French, Thai, Khmer
Cambodia 1981. After the fall of the Khmer Rouge regime, a woman flees a country in fire and blood. She holds a baby in her arms. Forty years later, confronted with her mother’s silence forged by trauma and time, the director decides to embark on a long journey. From the Cambodian jungle, through the former refugee camps of Thailand and Indonesia, to centres for asylum-seekers in France, she tries to reconstruct the story of their survival and to open up the paths of memory and transmission.
A word from Tënk
Eskape can be summarized in these two lines: “Memory cannot be transmitted,” spoken by its main subject, the filmmaker’s mother, in its opening scene; and the filmmaker herself, later, saying, “And yet yes I did live through this, with you.”
A mother’s escape becomes a daughter’s quest, her steps retraced against the powerful force of forgetting, forty years later. A silence broken consciously, with great sensitivity and plenty of love, the filmmaker takes off in search of the enormity of her own personal story, compelled by a need to understand not only how she arrived from Cambodia to France, but into this world at all. “Don’t seek understanding,” her mother insists, focused on survival; but the daughter understands well—in looking at her own young daughter—that survival includes not only a bodily aspect but also the layers of mind and spirit, as well. Where resourcefulness and luck meet is where the mother finds her narrative; the daughter, with her film, follows the traces of the traceless, the hundreds of thousands of lives lost along the escape path out of the bowels of hell that was the Pol Pot regime in the 1970s and 80s, in order to find her own.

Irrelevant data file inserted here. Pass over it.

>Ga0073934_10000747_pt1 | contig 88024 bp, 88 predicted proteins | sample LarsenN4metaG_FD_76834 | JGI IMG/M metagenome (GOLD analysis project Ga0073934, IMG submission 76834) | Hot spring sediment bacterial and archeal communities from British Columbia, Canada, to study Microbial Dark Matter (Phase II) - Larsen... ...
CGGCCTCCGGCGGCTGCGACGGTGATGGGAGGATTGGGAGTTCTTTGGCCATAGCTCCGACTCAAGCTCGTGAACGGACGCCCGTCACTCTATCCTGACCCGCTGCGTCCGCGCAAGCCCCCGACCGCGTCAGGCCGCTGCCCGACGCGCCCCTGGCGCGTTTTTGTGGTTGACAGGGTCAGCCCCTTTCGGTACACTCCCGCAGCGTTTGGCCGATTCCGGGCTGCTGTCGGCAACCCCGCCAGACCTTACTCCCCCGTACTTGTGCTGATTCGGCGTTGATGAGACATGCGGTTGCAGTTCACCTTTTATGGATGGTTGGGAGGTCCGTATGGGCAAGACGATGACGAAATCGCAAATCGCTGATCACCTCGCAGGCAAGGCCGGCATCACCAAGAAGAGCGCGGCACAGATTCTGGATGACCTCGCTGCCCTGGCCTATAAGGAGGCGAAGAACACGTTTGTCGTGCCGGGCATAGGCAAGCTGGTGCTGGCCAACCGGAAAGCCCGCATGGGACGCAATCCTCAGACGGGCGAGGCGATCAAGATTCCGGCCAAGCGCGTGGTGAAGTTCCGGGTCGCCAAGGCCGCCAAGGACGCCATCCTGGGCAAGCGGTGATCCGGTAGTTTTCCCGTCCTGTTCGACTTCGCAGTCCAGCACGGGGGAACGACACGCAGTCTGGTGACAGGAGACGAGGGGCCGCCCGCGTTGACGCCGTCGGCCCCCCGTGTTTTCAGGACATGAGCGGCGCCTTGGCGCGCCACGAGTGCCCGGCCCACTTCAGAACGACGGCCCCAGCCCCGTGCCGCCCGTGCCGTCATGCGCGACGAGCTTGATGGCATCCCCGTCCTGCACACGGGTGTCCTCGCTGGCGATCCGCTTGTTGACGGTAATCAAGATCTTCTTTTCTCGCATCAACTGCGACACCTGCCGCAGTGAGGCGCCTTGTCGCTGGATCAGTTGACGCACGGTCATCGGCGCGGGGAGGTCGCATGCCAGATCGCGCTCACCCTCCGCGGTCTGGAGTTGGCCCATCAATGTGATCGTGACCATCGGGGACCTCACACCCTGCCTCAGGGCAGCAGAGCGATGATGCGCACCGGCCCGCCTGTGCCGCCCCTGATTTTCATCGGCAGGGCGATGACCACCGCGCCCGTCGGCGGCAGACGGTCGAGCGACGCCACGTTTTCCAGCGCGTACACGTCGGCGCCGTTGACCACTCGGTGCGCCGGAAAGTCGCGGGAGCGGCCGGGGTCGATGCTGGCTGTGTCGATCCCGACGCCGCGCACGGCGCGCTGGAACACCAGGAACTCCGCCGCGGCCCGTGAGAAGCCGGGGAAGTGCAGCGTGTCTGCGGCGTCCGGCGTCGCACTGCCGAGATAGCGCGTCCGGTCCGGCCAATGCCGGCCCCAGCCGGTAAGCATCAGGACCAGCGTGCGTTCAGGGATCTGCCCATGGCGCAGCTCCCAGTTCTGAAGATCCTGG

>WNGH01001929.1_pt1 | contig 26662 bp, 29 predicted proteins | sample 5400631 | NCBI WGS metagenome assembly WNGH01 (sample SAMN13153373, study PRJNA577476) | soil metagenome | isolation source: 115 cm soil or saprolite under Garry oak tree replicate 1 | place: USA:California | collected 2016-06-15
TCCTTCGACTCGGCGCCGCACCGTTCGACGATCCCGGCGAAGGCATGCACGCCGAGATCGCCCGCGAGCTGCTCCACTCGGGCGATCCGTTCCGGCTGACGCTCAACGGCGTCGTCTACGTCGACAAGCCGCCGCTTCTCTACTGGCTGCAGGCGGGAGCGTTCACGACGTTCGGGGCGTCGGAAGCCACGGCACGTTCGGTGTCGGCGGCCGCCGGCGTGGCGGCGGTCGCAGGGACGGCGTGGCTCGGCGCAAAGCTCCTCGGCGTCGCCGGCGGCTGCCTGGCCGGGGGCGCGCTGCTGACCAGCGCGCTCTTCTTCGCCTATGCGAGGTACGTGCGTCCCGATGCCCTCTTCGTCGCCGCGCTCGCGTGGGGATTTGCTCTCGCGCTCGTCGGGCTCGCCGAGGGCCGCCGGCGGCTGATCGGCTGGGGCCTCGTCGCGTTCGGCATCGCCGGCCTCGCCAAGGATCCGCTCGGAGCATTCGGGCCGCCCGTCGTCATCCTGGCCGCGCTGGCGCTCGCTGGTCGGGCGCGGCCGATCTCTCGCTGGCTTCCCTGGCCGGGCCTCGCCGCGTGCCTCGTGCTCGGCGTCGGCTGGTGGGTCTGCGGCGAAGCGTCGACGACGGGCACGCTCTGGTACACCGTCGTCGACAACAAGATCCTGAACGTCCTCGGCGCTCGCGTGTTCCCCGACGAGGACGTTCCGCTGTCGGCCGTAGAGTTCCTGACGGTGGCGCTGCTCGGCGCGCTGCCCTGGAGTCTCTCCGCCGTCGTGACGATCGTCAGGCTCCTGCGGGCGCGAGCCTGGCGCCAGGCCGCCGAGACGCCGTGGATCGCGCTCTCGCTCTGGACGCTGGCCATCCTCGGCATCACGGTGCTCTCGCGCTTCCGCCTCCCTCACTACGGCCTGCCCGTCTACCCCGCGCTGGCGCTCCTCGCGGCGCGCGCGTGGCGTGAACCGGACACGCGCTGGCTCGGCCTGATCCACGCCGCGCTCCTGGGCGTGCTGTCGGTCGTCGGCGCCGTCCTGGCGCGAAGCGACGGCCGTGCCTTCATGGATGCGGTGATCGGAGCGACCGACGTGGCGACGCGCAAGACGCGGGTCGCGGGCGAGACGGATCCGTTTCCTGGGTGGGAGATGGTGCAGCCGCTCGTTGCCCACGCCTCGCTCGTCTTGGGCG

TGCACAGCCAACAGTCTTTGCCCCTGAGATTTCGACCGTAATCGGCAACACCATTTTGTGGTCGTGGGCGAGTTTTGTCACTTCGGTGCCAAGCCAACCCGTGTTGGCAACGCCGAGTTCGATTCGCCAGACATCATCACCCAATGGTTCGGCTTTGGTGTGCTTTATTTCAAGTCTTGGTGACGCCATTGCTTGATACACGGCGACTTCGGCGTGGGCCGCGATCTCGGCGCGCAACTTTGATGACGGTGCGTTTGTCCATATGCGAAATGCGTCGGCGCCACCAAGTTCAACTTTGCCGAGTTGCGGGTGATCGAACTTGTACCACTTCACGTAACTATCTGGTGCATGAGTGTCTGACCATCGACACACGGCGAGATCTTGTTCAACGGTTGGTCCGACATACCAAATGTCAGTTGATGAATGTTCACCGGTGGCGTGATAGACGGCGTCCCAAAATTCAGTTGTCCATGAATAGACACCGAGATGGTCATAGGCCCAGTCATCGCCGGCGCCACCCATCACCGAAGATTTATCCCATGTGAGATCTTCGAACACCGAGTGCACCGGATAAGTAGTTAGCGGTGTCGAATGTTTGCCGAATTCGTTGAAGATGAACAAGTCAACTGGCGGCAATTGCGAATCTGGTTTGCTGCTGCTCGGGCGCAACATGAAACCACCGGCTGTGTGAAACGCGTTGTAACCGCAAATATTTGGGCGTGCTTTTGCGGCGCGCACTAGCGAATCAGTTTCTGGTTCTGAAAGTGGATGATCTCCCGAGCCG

Rooted in catharsis as impulse, she invites her mother—a more cinematic character than you could invent in a fiction, with an easeful wisdom and an expansive sense of humour—to join her on the journey there where she wants to (in the south, by the sea, where they first found themselves in France), and not there where she does not want to go (to Cambodia, to Thailand). If the viewer wonders, in watching, how is it that humans can help anything grow in a time of so much death and destruction, it is a true sense of hope that is born in witnessing. The filmmaker herself would not be alive were it not for Pol Pot forcing her parents’ marriage, as she tells us in the interview included here below. The intergenerational element is braided into the story and images of the film like the long hair of the filmmaker whom we see almost always from the back throughout her film, as she searches for her past. And yet, the story finds its end and conclusion with a third generation, her young daughter Romy, facing the camera fully, firmly rooted in the present, this past clearly in her bones, staring straight into the future.
Writer, translator, cinephile
In accompaniment, Tënk invites you to view a dialogue with the filmmaker Neary Adeline Hay facilitated by Aurora Prelević, held on the occasion of a recent screening of the film at Cinéma Public.